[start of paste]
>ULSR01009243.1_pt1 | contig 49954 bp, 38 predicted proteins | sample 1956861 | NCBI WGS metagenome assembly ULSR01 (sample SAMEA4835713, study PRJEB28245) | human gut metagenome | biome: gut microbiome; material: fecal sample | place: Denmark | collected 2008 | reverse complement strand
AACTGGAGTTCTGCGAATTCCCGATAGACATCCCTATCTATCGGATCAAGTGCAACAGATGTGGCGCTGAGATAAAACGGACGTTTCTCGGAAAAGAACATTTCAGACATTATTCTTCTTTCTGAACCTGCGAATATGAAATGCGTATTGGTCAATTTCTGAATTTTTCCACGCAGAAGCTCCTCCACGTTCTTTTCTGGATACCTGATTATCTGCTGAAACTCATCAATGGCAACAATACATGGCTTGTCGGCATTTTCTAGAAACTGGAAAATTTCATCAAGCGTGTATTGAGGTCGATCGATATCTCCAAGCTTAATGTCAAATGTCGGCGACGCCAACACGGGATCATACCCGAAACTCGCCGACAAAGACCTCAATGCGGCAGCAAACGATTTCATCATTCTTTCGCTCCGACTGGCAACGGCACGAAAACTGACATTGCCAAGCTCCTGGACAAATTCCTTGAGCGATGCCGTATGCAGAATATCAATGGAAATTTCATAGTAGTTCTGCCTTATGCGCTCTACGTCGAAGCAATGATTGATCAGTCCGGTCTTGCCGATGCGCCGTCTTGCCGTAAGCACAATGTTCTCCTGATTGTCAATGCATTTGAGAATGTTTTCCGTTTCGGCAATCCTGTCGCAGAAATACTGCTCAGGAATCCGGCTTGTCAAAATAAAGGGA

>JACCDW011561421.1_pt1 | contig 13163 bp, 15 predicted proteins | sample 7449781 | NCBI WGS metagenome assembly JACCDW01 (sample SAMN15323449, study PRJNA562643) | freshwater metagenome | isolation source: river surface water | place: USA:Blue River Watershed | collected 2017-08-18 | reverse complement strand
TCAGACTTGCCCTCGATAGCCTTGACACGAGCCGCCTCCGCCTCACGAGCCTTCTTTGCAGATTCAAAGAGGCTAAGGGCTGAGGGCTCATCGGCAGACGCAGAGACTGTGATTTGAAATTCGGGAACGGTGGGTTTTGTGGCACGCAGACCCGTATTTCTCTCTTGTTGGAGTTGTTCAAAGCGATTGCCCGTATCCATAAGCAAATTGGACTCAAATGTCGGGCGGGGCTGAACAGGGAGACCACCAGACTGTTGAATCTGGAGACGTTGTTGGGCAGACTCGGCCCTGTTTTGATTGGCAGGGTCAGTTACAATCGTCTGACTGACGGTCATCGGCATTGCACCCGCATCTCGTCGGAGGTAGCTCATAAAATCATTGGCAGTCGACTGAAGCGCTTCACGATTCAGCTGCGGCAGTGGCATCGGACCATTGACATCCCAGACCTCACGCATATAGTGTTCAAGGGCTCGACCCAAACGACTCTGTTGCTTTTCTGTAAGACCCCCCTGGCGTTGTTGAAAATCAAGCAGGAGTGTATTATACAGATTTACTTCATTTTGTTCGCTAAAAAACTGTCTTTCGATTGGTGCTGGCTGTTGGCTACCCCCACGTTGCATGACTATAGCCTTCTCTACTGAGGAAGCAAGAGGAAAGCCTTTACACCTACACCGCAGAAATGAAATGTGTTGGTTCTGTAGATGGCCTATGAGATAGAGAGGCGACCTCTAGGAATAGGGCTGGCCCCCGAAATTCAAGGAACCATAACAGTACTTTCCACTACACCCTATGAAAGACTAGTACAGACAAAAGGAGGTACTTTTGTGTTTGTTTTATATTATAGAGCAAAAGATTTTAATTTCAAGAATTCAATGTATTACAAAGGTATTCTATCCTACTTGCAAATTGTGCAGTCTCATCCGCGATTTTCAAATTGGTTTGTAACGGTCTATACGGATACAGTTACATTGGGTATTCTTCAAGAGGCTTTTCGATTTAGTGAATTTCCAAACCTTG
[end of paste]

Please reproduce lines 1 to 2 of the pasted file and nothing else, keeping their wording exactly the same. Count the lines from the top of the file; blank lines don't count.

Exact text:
>ULSR01009243.1_pt1 | contig 49954 bp, 38 predicted proteins | sample 1956861 | NCBI WGS metagenome assembly ULSR01 (sample SAMEA4835713, study PRJEB28245) | human gut metagenome | biome: gut microbiome; material: fecal sample | place: Denmark | collected 2008 | reverse complement strand
AACTGGAGTTCTGCGAATTCCCGATAGACATCCCTATCTATCGGATCAAGTGCAACAGATGTGGCGCTGAGATAAAACGGACGTTTCTCGGAAAAGAACATTTCAGACATTATTCTTCTTTCTGAACCTGCGAATATGAAATGCGTATTGGTCAATTTCTGAATTTTTCCACGCAGAAGCTCCTCCACGTTCTTTTCTGGATACCTGATTATCTGCTGAAACTCATCAATGGCAACAATACATGGCTTGTCGGCATTTTCTAGAAACTGGAAAATTTCATCAAGCGTGTATTGAGGTCGATCGATATCTCCAAGCTTAATGTCAAATGTCGGCGACGCCAACACGGGATCATACCCGAAACTCGCCGACAAAGACCTCAATGCGGCAGCAAACGATTTCATCATTCTTTCGCTCCGACTGGCAACGGCACGAAAACTGACATTGCCAAGCTCCTGGACAAATTCCTTGAGCGATGCCGTATGCAGAATATCAATGGAAATTTCATAGTAGTTCTGCCTTATGCGCTCTACGTCGAAGCAATGATTGATCAGTCCGGTCTTGCCGATGCGCCGTCTTGCCGTAAGCACAATGTTCTCCTGATTGTCAATGCATTTGAGAATGTTTTCCGTTTCGGCAATCCTGTCGCAGAAATACTGCTCAGGAATCCGGCTTGTCAAAATAAAGGGA